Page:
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LOVE ACTUALLY (article first published : 2003-11-30)

Love Actually is like a great, big Christmas hamper jam-packed to overflowing with goodies, and tied up with a bright ribbon and glossy baubles. But, again like many hamper treats, it's sickeningly high in sugar and offers too much of a good thing.

The film marks the directing debut of Richard Curtis, writer of Bridget Jones's Dairy, Notting Hill and Three Weddings and a Funeral but is not as memorable as any of these delights. It's a cluttered and episodic new romantic comedy which has been carefully contrived to generate smiles and sighs from hopeless romantics among us, however artificial its many characters at times. And, however implausible, most of their situations.

But it is so flecked with fun and occasional moments of cleverness, so sprinkled with genuine wit at times, and it features so great an ensemble cast, that one is prepared to forgive it its heavy contrivances, its mountain of saccharine, and ride its rollercoaster of goodwill. By so doing you will find several solid laughs amid the heaps of corn and sentiment, lots to like.

A la The Player and Magnolia, we have here several stories that run parallel and sometimes connect. All unfold in a snowy London, atwinkle with fairylights, in the weeks leading up to Christmas. Most of the scenarios are preposterously unlikely - like the cool new British Prime Minister (Hugh Grant) falling for his perky, Cockney tea lady (Martine McCutcheon), or the upper-class man about town (Colin Firth) falling for the Portuguese maid ((Lucina Moniz) he hires at a cottage getaway where he plans to write a novel. There's also the tale of a nerdy, dishevelled kid (Thomas Sangster) who develops a crush on the school babe that ends in an absurd chase through an airport that borders on parody.

The film revolves around love in all its many guises - between lovers, siblings, family and friends. It's about temptation and yearning, about love shaken, lost and also gained. The main problem with the movie is that there are simply too many characters and, in spite of a two-hour-plus running time, insufficient time to do them all justice.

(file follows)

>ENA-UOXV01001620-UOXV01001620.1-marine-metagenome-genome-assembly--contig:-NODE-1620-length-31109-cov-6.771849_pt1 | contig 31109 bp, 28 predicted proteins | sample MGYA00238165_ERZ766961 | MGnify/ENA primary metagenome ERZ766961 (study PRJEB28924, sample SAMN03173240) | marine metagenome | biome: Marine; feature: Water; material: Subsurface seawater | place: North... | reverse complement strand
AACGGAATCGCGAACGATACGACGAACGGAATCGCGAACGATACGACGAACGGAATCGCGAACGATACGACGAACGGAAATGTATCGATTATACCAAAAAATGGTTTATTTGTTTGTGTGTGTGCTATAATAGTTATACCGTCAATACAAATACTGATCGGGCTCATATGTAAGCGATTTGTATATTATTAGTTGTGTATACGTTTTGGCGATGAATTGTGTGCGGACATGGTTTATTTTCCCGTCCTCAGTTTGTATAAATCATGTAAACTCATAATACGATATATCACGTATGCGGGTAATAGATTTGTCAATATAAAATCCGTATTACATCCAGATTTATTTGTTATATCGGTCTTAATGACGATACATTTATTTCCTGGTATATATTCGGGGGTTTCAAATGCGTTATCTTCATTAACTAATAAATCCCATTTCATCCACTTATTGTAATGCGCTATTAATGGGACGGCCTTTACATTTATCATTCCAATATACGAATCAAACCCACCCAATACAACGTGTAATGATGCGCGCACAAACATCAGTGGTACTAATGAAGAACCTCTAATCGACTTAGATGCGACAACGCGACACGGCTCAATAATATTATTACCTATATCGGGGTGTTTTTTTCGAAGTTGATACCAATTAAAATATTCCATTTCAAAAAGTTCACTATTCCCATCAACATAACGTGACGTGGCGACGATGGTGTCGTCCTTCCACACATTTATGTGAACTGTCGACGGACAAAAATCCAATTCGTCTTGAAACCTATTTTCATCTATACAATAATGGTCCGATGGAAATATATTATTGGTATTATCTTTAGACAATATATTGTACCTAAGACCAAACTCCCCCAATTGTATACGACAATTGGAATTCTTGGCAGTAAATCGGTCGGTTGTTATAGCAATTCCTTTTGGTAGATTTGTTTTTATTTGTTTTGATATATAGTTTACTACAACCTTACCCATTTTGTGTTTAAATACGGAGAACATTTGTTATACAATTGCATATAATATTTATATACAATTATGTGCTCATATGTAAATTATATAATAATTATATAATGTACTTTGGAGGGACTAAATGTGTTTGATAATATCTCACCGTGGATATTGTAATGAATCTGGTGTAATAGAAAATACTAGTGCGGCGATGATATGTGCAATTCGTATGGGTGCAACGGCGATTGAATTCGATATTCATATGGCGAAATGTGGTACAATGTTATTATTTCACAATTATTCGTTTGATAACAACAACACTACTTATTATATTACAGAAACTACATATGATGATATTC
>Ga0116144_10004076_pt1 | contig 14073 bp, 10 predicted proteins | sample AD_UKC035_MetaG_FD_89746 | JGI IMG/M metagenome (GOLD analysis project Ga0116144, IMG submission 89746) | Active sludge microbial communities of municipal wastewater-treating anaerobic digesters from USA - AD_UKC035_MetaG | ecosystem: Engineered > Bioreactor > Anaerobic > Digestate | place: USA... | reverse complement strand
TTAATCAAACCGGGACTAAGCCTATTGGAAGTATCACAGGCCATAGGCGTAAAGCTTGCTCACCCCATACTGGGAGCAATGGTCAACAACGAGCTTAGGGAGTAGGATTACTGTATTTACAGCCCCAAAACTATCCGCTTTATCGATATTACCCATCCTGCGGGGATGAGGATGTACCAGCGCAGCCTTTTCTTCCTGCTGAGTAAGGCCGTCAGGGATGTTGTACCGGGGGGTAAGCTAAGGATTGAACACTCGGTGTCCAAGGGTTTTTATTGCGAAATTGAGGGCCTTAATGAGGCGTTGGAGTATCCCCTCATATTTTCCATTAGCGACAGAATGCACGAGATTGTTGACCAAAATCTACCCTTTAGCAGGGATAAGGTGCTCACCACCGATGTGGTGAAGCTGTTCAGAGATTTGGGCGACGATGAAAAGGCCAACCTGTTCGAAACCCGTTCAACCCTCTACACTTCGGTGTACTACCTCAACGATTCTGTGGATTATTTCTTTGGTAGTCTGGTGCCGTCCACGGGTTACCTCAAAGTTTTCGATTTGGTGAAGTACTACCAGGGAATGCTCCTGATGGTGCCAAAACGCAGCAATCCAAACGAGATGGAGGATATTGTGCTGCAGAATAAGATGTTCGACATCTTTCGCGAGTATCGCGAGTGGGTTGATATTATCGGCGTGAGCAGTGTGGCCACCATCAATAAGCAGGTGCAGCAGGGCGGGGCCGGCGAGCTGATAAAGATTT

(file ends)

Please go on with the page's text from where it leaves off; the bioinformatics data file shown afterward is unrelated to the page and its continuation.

I'd have liked to have more, for instance, of the story which has Laura Linney cast as a mousey office worker whose life is constantly distured by her retarded brother and who has the hots for another loner, who just happens to be a hunk (Rodrigo Santoro) with model looks to floor any woman within sight.

Also among the stellar cast are Emma Thompson (great as ever) as a woman who discovers her husband (Alan Rickman) may be having an affair; Liam Neeson as a widower trying to connect with his young stepson; and Billy Bob Thornton as a smooth and womanising American President. Then there's Keira Knightley as a young woman who discovers a secret about the best friend of her husband, who makes porn films.

Comic relief comes from Rowan (Mr Bean) Atkinson as a meticulous and slow store assistant and, more so, a wonderful Bill Nighy in a role very different to that he plays as a writer with block in I Capture the Castle. Here he's a flamboyant, ageing pop star fighting to get his new single to number one on the UK chart for Christmas, It's a cheesey remake of Love is All Around, with lyrics changed to reflect Christmas.

The film is set over the silly season and Curtis intentino is clearly to highlight the silliness, early signposting coming with the 70s pop corn hit, Bay City Rollers' Bye Bye Baby, being played at a funeral and then at a wedding recpetion.

Love Actually is lighter than a string of tinsel and sweeter than the richest almond icing on a fruit cake. Sit through it with that in mind, suspend belief and it should all be a frothy treat. Rating: 7/10 Billy Suter




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